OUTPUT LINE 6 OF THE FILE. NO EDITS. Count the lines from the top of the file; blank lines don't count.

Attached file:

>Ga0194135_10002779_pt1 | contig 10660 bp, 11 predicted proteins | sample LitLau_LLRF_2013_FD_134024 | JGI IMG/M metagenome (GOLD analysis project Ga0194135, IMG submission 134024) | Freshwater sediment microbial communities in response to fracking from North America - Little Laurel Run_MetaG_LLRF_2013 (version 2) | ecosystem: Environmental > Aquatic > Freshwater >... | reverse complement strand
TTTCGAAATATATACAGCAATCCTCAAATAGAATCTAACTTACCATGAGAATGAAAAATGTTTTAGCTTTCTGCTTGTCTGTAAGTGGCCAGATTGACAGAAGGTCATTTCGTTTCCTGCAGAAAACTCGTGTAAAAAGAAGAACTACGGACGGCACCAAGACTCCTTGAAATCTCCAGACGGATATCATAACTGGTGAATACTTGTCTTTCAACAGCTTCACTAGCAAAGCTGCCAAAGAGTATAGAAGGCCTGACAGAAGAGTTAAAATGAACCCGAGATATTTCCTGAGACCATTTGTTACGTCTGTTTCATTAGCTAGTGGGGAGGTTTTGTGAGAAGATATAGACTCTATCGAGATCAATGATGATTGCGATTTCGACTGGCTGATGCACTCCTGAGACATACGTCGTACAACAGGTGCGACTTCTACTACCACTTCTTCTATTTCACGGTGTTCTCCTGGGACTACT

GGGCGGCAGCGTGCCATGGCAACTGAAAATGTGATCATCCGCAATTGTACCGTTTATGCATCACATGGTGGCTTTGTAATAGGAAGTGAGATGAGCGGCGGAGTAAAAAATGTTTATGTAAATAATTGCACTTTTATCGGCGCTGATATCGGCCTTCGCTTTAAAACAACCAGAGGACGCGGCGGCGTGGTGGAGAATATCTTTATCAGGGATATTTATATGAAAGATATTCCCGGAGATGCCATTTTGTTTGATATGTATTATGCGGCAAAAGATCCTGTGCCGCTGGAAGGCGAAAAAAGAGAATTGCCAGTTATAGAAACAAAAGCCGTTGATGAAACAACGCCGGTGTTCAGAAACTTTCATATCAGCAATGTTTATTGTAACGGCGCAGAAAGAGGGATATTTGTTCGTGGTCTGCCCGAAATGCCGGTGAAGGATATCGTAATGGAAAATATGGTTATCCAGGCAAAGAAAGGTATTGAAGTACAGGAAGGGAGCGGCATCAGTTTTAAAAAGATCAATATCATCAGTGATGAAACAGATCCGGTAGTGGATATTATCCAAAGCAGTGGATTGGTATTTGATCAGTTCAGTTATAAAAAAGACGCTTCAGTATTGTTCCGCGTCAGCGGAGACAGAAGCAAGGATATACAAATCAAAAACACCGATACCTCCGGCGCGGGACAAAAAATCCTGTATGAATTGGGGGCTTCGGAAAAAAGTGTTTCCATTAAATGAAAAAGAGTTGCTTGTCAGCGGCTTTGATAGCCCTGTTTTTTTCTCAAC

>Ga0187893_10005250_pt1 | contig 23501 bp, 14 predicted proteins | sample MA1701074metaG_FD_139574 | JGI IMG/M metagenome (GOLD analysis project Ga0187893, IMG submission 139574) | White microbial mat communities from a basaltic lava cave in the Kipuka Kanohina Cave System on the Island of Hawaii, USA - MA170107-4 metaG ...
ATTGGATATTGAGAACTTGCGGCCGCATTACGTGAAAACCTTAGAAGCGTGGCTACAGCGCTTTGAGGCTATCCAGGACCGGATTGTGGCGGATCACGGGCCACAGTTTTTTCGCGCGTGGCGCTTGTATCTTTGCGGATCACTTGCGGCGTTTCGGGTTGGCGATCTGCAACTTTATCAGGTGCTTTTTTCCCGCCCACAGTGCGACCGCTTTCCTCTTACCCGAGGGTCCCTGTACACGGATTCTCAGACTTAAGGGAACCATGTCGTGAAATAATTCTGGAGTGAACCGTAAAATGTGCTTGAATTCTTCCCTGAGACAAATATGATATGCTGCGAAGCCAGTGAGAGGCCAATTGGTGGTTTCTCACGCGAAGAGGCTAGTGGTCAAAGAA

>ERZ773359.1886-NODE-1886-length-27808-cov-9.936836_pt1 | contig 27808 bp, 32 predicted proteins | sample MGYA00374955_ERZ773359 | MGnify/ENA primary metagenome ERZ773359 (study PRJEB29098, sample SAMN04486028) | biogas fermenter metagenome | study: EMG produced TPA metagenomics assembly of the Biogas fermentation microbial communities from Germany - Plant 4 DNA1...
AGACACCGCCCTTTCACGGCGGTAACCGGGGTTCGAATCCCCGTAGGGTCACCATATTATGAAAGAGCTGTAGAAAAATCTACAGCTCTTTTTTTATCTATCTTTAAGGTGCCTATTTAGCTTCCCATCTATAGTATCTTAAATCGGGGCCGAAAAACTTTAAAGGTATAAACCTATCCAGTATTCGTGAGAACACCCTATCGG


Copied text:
>ERZ773359.1886-NODE-1886-length-27808-cov-9.936836_pt1 | contig 27808 bp, 32 predicted proteins | sample MGYA00374955_ERZ773359 | MGnify/ENA primary metagenome ERZ773359 (study PRJEB29098, sample SAMN04486028) | biogas fermenter metagenome | study: EMG produced TPA metagenomics assembly of the Biogas fermentation microbial communities from Germany - Plant 4 DNA1...